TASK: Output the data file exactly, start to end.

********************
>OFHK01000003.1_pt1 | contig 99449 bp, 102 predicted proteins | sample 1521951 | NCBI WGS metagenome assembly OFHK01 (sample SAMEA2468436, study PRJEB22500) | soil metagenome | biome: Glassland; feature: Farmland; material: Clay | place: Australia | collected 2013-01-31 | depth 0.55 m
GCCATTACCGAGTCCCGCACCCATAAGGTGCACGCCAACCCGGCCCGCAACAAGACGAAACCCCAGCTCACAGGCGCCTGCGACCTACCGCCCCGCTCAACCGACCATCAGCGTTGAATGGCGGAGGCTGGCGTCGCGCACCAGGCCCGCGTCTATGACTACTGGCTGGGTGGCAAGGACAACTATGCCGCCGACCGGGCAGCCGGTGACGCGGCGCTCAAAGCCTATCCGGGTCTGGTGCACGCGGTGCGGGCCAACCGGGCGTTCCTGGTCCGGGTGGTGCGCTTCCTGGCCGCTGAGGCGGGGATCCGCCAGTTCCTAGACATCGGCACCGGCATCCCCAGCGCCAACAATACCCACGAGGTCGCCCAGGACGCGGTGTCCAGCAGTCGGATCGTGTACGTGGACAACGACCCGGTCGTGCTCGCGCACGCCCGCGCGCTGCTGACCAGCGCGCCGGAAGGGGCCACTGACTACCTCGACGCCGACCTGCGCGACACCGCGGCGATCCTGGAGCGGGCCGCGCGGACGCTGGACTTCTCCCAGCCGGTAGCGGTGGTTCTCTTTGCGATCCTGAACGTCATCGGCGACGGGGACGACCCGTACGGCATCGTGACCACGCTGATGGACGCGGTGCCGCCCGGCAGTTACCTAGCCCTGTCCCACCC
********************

>OFHK01000003.1_pt1 | contig 99449 bp, 102 predicted proteins | sample 1521951 | NCBI WGS metagenome assembly OFHK01 (sample SAMEA2468436, study PRJEB22500) | soil metagenome | biome: Glassland; feature: Farmland; material: Clay | place: Australia | collected 2013-01-31 | depth 0.55 m
GCCATTACCGAGTCCCGCACCCATAAGGTGCACGCCAACCCGGCCCGCAACAAGACGAAACCCCAGCTCACAGGCGCCTGCGACCTACCGCCCCGCTCAACCGACCATCAGCGTTGAATGGCGGAGGCTGGCGTCGCGCACCAGGCCCGCGTCTATGACTACTGGCTGGGTGGCAAGGACAACTATGCCGCCGACCGGGCAGCCGGTGACGCGGCGCTCAAAGCCTATCCGGGTCTGGTGCACGCGGTGCGGGCCAACCGGGCGTTCCTGGTCCGGGTGGTGCGCTTCCTGGCCGCTGAGGCGGGGATCCGCCAGTTCCTAGACATCGGCACCGGCATCCCCAGCGCCAACAATACCCACGAGGTCGCCCAGGACGCGGTGTCCAGCAGTCGGATCGTGTACGTGGACAACGACCCGGTCGTGCTCGCGCACGCCCGCGCGCTGCTGACCAGCGCGCCGGAAGGGGCCACTGACTACCTCGACGCCGACCTGCGCGACACCGCGGCGATCCTGGAGCGGGCCGCGCGGACGCTGGACTTCTCCCAGCCGGTAGCGGTGGTTCTCTTTGCGATCCTGAACGTCATCGGCGACGGGGACGACCCGTACGGCATCGTGACCACGCTGATGGACGCGGTGCCGCCCGGCAGTTACCTAGCCCTGTCCCACCC